June 01, 2007

One Month in El Salvador

Tomorrow, June 2, 2007 I will have spent one month in El Salvador. After next week it will be the longest I´ve spent in any one country.

What have I learned so far from my Salvadoran experience?

Welll, I have learned some Spanish. Yo puedo hablar, escribir y leer un poco ahora. However, my reading is probably the best. Listening is a problem if people speak normally, and in El Salvador normally is usually very fast and very low. I was told this is a trait they learned in the civil war, when you never knew who was listening. Speaking gives me the most problems. I speak very slowly, with a lot of ums and ahs and often, regardless of what I think, say the wrong form of the verb, use the wrong verb tense, find myself at a loss for words, have to ask others to speak slowly, and generally make a fool of myself using the wrong word. Like the time I said I was embarassed and actually said I was pregnant. Is it my fault that the word for pregnant in Spanish is embarazada, and that the actual word for embarassed is completely different? Often, When I am at a loss for words, I add an ¨o¨ and it works, or a ¨mente¨ as in ¨actualmente.¨ But sometimes it doesn´t.

A second thing I´ve learned is that non-Salvadorans often don´t learn from the Salvadorans they are mixing with. My experience here has been that Salvadorans are open, inclusive, friendly, kind, and are truly interested in you and your life. From the people I spend a lot of time with to the people I meet on the street when I ask for directions, they ask you where you´re from, why you´re here, and what you think of their country. They tell you a little about themselves, such as a cousin or aunt they have in Virginia or Los Angeles and how they´ve gone to visit there once, or hope to go soon.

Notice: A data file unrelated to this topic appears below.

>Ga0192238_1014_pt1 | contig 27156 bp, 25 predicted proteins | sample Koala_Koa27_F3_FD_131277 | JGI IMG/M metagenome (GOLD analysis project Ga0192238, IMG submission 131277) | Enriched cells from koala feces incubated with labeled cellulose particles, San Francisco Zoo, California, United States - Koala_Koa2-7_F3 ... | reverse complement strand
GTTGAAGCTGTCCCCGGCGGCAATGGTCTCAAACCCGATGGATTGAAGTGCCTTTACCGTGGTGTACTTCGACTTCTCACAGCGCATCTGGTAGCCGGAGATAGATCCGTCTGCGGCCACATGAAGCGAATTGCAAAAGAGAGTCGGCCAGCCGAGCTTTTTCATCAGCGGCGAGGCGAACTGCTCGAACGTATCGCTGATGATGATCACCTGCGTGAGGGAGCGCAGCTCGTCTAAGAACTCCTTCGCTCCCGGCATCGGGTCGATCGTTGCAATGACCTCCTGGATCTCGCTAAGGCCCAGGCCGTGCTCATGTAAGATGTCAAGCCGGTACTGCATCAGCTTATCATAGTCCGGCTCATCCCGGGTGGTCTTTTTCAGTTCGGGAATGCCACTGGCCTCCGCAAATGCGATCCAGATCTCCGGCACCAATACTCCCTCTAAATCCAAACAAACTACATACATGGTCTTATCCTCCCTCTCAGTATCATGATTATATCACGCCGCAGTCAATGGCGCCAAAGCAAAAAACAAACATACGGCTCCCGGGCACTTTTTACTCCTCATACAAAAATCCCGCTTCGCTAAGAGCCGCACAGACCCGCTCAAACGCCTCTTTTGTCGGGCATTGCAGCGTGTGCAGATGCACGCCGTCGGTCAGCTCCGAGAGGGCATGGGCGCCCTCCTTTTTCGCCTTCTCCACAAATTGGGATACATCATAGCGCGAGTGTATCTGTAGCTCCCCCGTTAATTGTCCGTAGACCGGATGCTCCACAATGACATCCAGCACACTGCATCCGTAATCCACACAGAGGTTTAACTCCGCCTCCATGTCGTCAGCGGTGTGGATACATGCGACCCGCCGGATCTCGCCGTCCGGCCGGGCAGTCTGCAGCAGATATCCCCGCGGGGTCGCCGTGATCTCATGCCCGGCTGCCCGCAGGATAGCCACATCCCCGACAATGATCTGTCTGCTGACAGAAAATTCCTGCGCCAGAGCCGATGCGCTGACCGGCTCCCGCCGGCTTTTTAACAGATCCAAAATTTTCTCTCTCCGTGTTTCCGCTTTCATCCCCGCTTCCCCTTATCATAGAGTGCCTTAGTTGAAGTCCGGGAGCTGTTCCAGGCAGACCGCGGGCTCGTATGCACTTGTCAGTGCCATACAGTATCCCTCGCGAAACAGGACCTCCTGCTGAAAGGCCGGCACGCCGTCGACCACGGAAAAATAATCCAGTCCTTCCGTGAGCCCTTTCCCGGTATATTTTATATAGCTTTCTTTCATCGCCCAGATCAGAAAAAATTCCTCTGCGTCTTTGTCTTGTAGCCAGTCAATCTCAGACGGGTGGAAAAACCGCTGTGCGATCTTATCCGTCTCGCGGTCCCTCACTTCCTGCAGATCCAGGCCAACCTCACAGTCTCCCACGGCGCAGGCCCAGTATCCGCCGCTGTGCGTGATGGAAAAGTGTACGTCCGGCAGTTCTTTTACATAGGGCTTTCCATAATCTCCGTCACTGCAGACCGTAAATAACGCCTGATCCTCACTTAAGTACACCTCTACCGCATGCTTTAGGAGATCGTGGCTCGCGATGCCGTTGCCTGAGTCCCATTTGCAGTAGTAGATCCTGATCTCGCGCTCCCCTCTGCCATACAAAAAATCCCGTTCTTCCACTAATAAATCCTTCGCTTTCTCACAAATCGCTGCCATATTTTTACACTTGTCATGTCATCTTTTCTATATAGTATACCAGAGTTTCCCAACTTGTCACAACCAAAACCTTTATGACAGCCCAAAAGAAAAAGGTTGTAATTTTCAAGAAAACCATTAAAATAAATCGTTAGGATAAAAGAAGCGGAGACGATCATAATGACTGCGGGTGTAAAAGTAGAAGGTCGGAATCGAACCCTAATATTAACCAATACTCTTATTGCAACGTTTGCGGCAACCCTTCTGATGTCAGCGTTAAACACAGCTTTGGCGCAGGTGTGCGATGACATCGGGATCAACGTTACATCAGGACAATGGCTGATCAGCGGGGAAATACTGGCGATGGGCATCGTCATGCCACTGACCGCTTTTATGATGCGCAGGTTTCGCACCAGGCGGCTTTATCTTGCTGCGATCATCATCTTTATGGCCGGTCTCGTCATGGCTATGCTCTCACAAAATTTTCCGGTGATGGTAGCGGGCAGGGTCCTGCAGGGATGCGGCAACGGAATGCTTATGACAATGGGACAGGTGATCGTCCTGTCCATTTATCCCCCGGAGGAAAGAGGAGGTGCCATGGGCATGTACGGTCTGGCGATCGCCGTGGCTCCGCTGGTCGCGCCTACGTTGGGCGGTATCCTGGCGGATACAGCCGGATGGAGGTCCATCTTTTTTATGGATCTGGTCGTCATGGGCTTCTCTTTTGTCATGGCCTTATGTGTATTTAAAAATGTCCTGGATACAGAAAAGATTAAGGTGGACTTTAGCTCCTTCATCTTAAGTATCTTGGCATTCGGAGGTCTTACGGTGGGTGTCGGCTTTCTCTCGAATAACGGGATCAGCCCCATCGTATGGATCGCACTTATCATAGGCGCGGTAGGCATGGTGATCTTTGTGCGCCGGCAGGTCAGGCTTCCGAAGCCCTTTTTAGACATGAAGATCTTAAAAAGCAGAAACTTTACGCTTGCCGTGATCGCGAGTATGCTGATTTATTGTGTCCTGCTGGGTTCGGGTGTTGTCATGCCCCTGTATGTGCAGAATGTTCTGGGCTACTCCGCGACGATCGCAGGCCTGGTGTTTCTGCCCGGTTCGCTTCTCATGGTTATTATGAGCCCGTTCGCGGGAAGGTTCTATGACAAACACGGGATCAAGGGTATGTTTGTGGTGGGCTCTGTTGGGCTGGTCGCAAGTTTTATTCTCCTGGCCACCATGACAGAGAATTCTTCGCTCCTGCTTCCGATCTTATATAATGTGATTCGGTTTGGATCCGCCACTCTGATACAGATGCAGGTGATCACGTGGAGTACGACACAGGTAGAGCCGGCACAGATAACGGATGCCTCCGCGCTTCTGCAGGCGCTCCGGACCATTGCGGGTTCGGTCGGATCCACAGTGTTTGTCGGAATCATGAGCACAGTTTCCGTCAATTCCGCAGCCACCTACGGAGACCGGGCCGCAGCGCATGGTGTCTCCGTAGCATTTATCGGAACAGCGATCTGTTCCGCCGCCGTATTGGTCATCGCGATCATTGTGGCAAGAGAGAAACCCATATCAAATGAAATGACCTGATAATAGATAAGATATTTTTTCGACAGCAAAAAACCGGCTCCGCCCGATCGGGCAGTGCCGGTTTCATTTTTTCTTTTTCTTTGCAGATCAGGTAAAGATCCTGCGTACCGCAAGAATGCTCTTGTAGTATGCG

The non-Salvadorans, mostly Europeans and Americans and Canadians, seemed to me to be closed, suspicious, exclusive, unhelpful and overwhelmingly young. It seems to me that the point of volunteering or paying for language lessons in a school that has the name ¨inter-cambio¨, or interchange, in it is to learn from the culture you are in. Alas, only one or two of the people that I´ve met here that are non-Salvadoran really seemed to take what they have seen in Salvadoran culture and apply it to their life, and the one person I´m really thinking of is really a Chinese woman from Australia.

I´ve also learned that El Salvador is probably on the way to future struggle, and this time, the United States probably won´t be as invested in the country as it has been. Many conditions here are worse than they were when the civil war was raging. Inequality is more stark, the political system is corrupt, the government is corrupt, the richest families have tightened their control on capital and are making millions and millions while most of the population, especially in the rural areas, manages to scrape by. El Salvador is the largest company store in the world. Whether the economic policies of free trade will help in the long run is hard to say, but that is small comfort to the millions that are having a hard time now.

But the US is still invested in a large way. At least a million of Salvadorans, maybe now closer to two million, live in the United States and send money they earn home to their families. If there is an eruption of conflict in the future, you can bet that we will be hearing from those Salvadorans.

I´ll have a couple more posts in this next week before I return to the states. And, I only have 7 days before I can finally take a hot shower again!


Post a Comment

<< Home